Celestial navigation is a universal aid to dead reckoning (DR). Because it is available worldwide and is independent of electronic equipment, it is a very reliable method of fixing the position of the aircraft. It cannot be jammed and emanates no signals. Each celestial observation yields one line of position (LOP). In the daytime, when the sun may be the only visible celestial body, a single LOP may be all you can get. At night, when numerous bodies are available, LOPs obtained observing two or more bodies may be crossed to determine a fix.
It is impossible to predict, in so many miles, the accuracy of a celestial fix. Celestial accuracy depends on the navigator’s skill, the type and condition of the equipment, and the weather. With the increase in aircraft speed and range, celestial navigation is very demanding. Fixes must be plotted and used as quickly as possible.
You do not have to be an astronomer or mathematician to establish a celestial LOP. Your ability to use a sextant is a matter of practice, and specially designed celestial tables have reduced the computations to simple arithmetic.
Although you do not need to understand astronomy in detail to establish an accurate celestial position, celestial work and celestial LOPs mean more if you understand the basics of celestial astronomy. Celestial astronomy includes the navigational bodies in the universe and their relative motions. Although there are an infinite number of heavenly bodies, celestial navigation utilizes only 63 of them: 57 stars, the moon, the sun, Venus, Jupiter, Mars, and Saturn.
We make certain assumptions to simplify celestial navigation. These assumptions help you obtain accurate LOPs without a detailed knowledge of celestial astronomy. However, celestial positioning is more than extracting numbers from various books. A working knowledge of celestial concepts helps you crosscheck your computations.
First, assume the earth is a perfect sphere. That puts every point on the earth’s surface equidistant from the center, forming the terrestrial sphere. Next, assume the terrestrial sphere is the center of an infinite universe. Finally, assume all other bodies, except the moon, are an infinite distance from the terrestrial sphere. Imagine them on the inside surface of an enormous concentric sphere, the celestial sphere. If the stars, planets, and sun are infinitely distant from the earth’s center, then the earth’s surface (or aircraft’s altitude) is approximately the center of the universe.
Ptolemy proposed the celestial concept of the universe in AD 127. He said the earth is the center of the universe, and all bodies rotate about the earth from east to west. In the relatively short periods of time involved with celestial positioning, you can assume that all bodies on the celestial sphere rotate at the same rate. In actuality, over months or years, the planets move among the stars at varying rates.
Establishing an artificial celestial sphere with an infinite radius simplifies computations for three celestial spheres has a corresponding point on the terrestrial sphere and; conversely, every point on the terrestrial sphere has a corresponding point on the celestial sphere.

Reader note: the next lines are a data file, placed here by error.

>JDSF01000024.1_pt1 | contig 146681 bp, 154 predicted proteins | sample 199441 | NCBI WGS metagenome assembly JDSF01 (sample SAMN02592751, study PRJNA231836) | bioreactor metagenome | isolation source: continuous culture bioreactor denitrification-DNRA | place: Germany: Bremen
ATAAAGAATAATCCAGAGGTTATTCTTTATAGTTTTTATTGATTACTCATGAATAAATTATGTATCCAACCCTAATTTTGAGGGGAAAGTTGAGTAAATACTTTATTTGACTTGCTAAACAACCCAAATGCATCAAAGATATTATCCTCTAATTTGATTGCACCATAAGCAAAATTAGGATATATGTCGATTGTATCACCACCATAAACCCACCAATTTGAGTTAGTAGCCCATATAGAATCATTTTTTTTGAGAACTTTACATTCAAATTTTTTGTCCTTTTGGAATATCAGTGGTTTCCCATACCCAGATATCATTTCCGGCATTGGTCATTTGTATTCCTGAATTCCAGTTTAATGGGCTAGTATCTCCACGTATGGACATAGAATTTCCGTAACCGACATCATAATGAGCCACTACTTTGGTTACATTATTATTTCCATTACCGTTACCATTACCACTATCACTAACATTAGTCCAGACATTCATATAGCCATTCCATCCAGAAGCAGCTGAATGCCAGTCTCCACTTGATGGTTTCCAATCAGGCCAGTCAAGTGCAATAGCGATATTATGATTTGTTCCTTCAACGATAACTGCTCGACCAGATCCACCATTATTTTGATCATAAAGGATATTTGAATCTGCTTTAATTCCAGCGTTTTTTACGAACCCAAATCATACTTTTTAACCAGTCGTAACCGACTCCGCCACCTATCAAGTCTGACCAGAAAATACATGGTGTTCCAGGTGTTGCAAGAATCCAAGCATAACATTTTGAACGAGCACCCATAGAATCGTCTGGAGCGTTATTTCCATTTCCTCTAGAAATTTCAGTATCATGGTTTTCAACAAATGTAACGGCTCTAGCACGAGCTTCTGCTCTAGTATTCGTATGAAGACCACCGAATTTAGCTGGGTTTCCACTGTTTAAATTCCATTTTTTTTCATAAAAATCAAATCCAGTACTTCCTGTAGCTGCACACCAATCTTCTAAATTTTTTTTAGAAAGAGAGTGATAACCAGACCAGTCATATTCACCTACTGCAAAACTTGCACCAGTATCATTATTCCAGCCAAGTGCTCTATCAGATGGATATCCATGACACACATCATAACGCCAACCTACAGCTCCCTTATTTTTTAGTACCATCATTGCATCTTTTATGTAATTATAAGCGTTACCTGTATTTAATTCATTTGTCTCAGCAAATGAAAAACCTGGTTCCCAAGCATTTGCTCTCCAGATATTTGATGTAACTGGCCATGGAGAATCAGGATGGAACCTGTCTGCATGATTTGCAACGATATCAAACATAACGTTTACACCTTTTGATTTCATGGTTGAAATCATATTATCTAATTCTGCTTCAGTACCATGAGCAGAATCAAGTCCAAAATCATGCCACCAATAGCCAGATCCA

Second, the celestial sphere’s infinite radius dwarfs variations in the observer’s location. An infinite radius means all light rays from the celestial body arrive parallel, so the angle is the same whether viewed at the earth’s center, on the surface, or at the aircraft’s altitude.
Third, the relationships are valid for all bodies on the celestial sphere. Because the moon is relatively close to the earth, it must be treated differently. With certain corrections, the moon still provides an accurate LOP. This is addressed in a later category.
Because the celestial sphere and terrestrial sphere are concentric, each sphere contains an equator, two poles, meridians, and parallels of latitude or declination. The observer on earth has a corresponding point directly overhead on the celestial sphere called the zenith. A celestial body has a corresponding point on the terrestrial sphere directly below it called the subpoint or geographic position. At the subpoint, the light rays from the body are perpendicular to the earth’s surface. [Figures 8-1 and 8-2]
Consistent with the celestial assumptions, the earth and the celestial meridians do not rotate. All bodies on the celestial sphere rotate 15° per hour past the celestial meridians. The moon moves at approximately 14.5° per hour.
Flight Literacy RecommendsWilliam Kershner's Student Pilot's Flight Manual - A ground school textbook, maneuvers manual, and syllabus, all rolled into one. This manual includes detailed references to maneuvers and procedures, and is fully illustrated with the author’s own drawings. It's a must-have for all student pilots and flight instructors. This manual covers all you need to know for your first flight, presolo, the post-solo maneuvers, cross-country and night flying.